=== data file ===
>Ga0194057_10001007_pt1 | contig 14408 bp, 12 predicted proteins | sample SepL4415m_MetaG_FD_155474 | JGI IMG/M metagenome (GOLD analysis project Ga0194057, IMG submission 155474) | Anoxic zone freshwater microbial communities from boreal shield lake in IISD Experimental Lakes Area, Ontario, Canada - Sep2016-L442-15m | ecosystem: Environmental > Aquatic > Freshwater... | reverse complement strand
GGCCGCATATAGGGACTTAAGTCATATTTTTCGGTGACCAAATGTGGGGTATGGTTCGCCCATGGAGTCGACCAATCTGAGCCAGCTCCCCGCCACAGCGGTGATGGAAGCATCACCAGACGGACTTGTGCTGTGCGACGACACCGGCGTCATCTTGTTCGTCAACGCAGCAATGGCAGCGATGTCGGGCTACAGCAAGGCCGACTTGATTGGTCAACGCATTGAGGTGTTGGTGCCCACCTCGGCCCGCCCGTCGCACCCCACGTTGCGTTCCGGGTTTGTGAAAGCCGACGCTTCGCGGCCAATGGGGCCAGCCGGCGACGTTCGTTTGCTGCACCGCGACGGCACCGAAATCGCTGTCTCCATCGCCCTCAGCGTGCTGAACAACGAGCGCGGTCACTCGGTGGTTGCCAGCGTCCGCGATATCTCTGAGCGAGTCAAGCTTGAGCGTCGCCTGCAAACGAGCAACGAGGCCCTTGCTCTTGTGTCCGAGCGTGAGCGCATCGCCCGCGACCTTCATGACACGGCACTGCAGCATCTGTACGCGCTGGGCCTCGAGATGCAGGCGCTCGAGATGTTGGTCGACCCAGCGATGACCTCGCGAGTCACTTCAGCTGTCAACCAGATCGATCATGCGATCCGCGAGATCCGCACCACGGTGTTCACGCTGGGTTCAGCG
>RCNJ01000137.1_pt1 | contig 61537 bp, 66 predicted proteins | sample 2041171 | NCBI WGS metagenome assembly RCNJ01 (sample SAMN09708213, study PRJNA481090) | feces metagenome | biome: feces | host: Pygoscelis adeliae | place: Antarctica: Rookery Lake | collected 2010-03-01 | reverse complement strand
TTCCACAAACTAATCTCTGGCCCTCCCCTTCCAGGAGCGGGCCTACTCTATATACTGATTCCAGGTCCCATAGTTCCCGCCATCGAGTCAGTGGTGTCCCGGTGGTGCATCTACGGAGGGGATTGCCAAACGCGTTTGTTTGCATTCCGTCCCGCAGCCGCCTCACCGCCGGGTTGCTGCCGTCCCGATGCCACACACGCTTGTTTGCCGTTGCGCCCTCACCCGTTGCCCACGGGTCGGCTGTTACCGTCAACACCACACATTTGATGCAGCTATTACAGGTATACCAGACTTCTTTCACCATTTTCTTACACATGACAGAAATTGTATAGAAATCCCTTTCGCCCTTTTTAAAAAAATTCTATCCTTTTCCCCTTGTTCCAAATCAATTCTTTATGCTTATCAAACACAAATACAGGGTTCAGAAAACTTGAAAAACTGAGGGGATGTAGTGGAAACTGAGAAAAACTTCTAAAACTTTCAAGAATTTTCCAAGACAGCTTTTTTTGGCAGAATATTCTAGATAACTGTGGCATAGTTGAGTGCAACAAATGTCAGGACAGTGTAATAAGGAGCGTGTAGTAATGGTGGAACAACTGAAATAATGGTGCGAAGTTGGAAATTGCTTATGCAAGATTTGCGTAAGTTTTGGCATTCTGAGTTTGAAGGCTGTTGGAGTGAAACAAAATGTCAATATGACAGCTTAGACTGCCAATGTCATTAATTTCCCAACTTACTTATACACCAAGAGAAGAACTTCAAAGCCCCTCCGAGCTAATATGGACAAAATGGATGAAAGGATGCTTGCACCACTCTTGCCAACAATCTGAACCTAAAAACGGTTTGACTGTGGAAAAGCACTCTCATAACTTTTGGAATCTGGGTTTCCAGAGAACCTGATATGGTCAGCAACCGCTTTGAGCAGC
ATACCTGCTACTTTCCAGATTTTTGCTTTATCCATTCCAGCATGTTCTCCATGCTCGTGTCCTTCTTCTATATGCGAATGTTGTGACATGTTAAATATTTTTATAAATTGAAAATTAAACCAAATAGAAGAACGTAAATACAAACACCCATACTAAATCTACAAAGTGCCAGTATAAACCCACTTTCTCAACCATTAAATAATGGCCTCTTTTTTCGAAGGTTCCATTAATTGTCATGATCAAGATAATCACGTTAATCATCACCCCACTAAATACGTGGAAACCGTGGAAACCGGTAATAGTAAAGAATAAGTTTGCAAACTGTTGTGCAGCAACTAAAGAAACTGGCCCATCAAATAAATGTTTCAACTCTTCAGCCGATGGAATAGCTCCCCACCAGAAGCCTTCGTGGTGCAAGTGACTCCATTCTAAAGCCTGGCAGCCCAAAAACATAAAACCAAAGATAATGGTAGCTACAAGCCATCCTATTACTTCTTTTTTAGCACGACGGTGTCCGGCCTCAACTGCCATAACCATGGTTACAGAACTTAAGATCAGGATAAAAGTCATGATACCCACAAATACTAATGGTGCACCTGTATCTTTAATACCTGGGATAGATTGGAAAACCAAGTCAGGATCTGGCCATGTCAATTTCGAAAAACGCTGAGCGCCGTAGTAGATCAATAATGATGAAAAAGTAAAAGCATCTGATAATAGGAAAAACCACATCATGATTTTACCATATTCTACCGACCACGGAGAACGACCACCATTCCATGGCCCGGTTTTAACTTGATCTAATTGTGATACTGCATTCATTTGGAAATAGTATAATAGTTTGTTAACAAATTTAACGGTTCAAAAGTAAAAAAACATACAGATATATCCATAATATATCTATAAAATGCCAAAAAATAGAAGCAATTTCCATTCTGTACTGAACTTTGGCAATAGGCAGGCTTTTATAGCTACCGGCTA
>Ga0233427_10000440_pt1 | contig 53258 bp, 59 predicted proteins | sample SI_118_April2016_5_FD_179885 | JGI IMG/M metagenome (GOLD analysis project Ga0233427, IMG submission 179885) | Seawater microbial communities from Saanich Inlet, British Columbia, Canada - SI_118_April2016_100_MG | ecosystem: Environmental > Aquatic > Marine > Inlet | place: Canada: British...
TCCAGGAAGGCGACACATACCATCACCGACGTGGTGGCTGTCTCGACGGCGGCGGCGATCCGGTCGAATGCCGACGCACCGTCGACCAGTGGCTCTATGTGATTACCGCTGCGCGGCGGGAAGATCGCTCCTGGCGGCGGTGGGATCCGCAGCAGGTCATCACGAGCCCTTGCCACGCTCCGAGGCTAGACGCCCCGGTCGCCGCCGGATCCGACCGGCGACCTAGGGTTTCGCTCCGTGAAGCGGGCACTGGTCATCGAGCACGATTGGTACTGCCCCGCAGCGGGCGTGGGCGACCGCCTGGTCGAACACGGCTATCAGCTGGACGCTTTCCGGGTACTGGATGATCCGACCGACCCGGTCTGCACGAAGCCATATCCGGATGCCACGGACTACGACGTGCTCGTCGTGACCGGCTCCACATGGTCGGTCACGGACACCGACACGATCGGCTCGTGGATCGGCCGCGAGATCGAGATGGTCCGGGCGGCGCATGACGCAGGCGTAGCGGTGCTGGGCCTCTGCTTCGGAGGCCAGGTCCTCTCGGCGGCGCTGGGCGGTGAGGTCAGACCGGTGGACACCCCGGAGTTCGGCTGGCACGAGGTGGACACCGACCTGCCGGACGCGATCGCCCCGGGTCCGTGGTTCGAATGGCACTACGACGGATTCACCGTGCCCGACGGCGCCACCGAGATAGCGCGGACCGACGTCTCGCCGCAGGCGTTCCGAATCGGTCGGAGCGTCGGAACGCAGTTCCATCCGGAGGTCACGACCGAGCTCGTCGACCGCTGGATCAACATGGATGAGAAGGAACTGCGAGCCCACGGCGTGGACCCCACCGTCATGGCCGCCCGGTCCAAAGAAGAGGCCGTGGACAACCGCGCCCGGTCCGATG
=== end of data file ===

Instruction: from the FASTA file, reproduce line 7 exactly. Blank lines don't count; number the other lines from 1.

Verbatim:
TCCAGGAAGGCGACACATACCATCACCGACGTGGTGGCTGTCTCGACGGCGGCGGCGATCCGGTCGAATGCCGACGCACCGTCGACCAGTGGCTCTATGTGATTACCGCTGCGCGGCGGGAAGATCGCTCCTGGCGGCGGTGGGATCCGCAGCAGGTCATCACGAGCCCTTGCCACGCTCCGAGGCTAGACGCCCCGGTCGCCGCCGGATCCGACCGGCGACCTAGGGTTTCGCTCCGTGAAGCGGGCACTGGTCATCGAGCACGATTGGTACTGCCCCGCAGCGGGCGTGGGCGACCGCCTGGTCGAACACGGCTATCAGCTGGACGCTTTCCGGGTACTGGATGATCCGACCGACCCGGTCTGCACGAAGCCATATCCGGATGCCACGGACTACGACGTGCTCGTCGTGACCGGCTCCACATGGTCGGTCACGGACACCGACACGATCGGCTCGTGGATCGGCCGCGAGATCGAGATGGTCCGGGCGGCGCATGACGCAGGCGTAGCGGTGCTGGGCCTCTGCTTCGGAGGCCAGGTCCTCTCGGCGGCGCTGGGCGGTGAGGTCAGACCGGTGGACACCCCGGAGTTCGGCTGGCACGAGGTGGACACCGACCTGCCGGACGCGATCGCCCCGGGTCCGTGGTTCGAATGGCACTACGACGGATTCACCGTGCCCGACGGCGCCACCGAGATAGCGCGGACCGACGTCTCGCCGCAGGCGTTCCGAATCGGTCGGAGCGTCGGAACGCAGTTCCATCCGGAGGTCACGACCGAGCTCGTCGACCGCTGGATCAACATGGATGAGAAGGAACTGCGAGCCCACGGCGTGGACCCCACCGTCATGGCCGCCCGGTCCAAAGAAGAGGCCGTGGACAACCGCGCCCGGTCCGATG